The standard view is that businesses should strive to maintain a lead over their rivals. But this is wrong. A lead is something that connects two parties. You shouldn't be seeking a lead. An ever-growing distance from competitors is easier to achieve than an ever-growing lead over them, and is much more valuable. To gain a lead, you do things better. To put distance between you and them, you go in a different direction -- ideally the opposite one.
Here's my idea of the 'gravity of competition.' Isaac Newton's law of gravity makes two statements, the second being that the gravitational force between two bodies is inversely proportional to the square of the distance between them.
Competition is the economic equivalent of gravity. Just as gravity depresses objects, and stop stars going straight, so competition depresses returns on capital. The extent of margin gravity is proportional to the proximity of rival businesses. What stops a business moving forward in a straight line and achieving its plan is the gravity of competition.
The objective should be to increase distance from rivals. What is distance? It is whatever makes your business different. There are several dimensions of difference, including:
• Difference of objective. For example, one business may aim to have the most sophisticated product or service, and another may aim to have the most simple.
• Different customers and customer type.
• Different products, services, or business model.
• Different geography.
• Different type of employees and way of working.
• Different type of value added (for example, an exclusive focus on one stage of the 'value chain,' such as R&D, production, distribution, or sales and marketing)
• Different technology.
If your business is different on one or two of these dimensions, but the same as a rival on the rest, the difference is not really much. But if you are different on, say, six of these seven dimensions, you really are far apart.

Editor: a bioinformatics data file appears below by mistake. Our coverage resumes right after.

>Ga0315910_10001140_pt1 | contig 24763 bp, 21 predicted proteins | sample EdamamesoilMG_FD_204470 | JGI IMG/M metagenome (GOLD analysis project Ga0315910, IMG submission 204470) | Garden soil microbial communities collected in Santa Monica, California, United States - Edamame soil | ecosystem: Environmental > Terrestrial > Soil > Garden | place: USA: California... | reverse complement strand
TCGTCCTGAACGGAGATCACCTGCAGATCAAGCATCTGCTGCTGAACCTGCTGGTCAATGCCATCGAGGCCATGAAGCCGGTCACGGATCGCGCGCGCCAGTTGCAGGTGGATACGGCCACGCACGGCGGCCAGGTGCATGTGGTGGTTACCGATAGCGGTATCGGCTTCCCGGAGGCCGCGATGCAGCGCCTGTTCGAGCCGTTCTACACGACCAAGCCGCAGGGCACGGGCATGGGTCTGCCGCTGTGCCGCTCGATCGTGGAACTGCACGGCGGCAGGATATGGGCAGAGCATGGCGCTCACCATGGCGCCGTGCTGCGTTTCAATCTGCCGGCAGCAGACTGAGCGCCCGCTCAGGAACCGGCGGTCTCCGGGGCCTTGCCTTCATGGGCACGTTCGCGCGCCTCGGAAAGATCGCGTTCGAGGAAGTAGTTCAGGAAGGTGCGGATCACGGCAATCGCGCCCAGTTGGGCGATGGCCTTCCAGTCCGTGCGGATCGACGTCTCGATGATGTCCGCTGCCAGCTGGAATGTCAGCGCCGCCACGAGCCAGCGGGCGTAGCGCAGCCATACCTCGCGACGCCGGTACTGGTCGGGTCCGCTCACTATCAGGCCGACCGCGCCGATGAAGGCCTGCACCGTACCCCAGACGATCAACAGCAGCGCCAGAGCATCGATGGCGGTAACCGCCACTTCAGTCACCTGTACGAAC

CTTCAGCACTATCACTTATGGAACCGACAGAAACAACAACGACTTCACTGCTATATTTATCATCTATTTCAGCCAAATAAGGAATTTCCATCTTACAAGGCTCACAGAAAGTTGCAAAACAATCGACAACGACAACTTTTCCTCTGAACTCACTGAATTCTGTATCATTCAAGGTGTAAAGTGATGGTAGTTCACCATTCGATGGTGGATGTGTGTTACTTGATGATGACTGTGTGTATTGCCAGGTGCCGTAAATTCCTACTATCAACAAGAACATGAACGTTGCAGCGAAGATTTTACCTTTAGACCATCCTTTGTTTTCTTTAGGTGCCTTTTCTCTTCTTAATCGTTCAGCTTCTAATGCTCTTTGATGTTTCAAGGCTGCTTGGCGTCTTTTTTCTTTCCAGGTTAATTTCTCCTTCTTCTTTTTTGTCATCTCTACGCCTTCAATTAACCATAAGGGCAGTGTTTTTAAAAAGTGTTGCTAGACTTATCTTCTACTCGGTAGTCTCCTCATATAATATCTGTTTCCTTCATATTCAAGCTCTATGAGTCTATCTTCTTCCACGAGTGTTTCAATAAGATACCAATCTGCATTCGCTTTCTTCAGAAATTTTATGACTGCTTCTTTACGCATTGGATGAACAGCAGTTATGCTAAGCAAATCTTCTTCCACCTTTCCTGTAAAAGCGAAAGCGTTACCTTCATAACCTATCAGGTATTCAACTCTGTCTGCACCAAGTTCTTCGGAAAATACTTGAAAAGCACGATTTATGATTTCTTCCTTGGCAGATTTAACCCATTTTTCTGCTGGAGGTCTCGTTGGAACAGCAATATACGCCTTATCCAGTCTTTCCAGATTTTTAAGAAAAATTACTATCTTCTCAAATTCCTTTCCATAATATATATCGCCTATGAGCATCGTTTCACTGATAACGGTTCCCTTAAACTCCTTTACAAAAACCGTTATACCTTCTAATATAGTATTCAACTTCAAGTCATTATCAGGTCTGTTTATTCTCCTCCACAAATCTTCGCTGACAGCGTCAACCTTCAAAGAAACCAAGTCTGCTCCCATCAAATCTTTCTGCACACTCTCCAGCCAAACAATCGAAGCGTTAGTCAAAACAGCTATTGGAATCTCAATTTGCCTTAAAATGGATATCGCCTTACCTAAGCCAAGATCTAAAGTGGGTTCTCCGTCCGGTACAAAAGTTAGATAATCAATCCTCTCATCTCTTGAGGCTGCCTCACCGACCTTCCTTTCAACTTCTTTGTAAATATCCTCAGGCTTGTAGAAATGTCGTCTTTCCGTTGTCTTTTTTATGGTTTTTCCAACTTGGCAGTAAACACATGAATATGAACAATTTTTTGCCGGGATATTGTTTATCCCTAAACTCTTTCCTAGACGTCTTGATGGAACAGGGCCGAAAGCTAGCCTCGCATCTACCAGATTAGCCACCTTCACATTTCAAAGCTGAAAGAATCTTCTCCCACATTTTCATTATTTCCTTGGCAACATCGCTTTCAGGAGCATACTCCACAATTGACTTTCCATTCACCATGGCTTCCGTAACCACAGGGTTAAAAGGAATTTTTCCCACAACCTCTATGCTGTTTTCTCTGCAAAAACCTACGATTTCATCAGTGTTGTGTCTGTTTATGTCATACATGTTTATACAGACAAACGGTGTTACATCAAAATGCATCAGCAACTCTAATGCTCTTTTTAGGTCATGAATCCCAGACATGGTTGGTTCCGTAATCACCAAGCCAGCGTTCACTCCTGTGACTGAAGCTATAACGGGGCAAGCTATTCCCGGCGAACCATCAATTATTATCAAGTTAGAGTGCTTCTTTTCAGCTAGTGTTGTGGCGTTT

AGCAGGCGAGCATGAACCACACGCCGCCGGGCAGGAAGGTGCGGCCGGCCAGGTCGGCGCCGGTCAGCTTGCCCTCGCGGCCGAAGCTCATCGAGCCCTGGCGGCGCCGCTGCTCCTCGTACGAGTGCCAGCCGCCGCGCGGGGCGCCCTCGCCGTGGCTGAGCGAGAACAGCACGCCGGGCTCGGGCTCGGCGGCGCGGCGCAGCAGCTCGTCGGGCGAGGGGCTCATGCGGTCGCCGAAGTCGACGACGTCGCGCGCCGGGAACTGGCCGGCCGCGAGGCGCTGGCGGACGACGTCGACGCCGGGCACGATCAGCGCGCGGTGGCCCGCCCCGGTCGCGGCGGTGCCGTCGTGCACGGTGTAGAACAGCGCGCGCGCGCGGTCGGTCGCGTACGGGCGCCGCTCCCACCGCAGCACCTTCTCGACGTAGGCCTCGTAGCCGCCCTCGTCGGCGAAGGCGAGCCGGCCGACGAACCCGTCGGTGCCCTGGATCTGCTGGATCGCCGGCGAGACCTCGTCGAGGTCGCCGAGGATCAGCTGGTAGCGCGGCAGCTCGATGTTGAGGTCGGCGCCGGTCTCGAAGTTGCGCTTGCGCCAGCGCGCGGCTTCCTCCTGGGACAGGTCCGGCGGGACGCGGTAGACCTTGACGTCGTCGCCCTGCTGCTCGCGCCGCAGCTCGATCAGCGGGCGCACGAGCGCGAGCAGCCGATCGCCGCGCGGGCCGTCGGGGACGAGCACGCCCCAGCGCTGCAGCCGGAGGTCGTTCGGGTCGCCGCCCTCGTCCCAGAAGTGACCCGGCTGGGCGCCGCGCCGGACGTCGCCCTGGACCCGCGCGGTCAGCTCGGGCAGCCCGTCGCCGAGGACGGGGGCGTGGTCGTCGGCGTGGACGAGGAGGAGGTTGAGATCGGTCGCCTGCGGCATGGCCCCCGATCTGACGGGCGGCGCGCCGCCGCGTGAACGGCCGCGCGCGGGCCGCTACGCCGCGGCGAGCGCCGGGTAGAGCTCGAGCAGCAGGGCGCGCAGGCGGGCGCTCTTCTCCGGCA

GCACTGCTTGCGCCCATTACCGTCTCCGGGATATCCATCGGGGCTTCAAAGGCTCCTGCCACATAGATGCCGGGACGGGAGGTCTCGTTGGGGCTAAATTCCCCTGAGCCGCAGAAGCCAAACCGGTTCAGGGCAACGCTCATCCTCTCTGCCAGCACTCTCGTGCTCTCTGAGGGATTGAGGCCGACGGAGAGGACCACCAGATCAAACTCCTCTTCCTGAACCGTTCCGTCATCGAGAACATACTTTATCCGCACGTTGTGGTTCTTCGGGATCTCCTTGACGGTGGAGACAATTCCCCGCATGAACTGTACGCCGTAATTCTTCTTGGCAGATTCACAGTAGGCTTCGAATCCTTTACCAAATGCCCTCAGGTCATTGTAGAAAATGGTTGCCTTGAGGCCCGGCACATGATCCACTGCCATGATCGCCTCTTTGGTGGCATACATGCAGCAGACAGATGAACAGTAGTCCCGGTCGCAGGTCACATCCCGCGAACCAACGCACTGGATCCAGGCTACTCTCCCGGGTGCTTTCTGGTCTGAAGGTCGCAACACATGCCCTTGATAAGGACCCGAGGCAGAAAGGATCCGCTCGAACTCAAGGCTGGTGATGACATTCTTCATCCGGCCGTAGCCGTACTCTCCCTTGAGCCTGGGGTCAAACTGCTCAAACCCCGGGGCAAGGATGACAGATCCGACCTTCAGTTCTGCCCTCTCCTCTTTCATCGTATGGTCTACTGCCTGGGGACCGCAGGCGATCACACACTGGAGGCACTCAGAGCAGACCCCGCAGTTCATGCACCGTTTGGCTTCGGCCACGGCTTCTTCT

A crude scoring system is to assess your difference on each dimension on a 1-5 scale, as follows:
1 = identical or very similar
2 = adjacent, close, but with a few differences
3 = considerable overlap, but neither very close nor very distant
4 = a degree of overlap but not very similar
5 = distant, dissimilar, fundamentally not the same.
You can then calculate a distance score by multiplying the seven numbers together. The distance score can range from 1 (if identical on all 7 dimensions) to 823,543 (if dissimilar on all 7 dimensions). You want a high score, of course, which will probably correlate with your profitability in each business segment.
The arithmetic is instructive because it shows that becoming dissimilar on just 3 of the 7 dimensions gives you a score of 343, even if you are identical on the other 4 dimensions, whereas a being adjacent on all seven, albeit with a few differences (a score of 2 on each dimension), gives a score of only 128.
After making the calculations, your closest rival may not be the one you first thought of. And you'll probably discover that there are more ways of creating distance between you and rivals than you thought there were. All energy should be devoted to improvements and innovations that increase your distance from your nearest opponents.
You may learn something else too. You may be fortunate enough to have one or two business segments that are free, or virtually free, from margin gravity. These are spaces where competition does not operate, and margins are limited not by competition but by what customers will pay, and by the distant hiss of competition from all other products clamoring for the customers' wallets. These non-competitive spaces, where gravity doesn't operate, are the most beautiful places in the economic universe. If you add just one such space during your time in any job, you will probably create enough value to last a lifetime.
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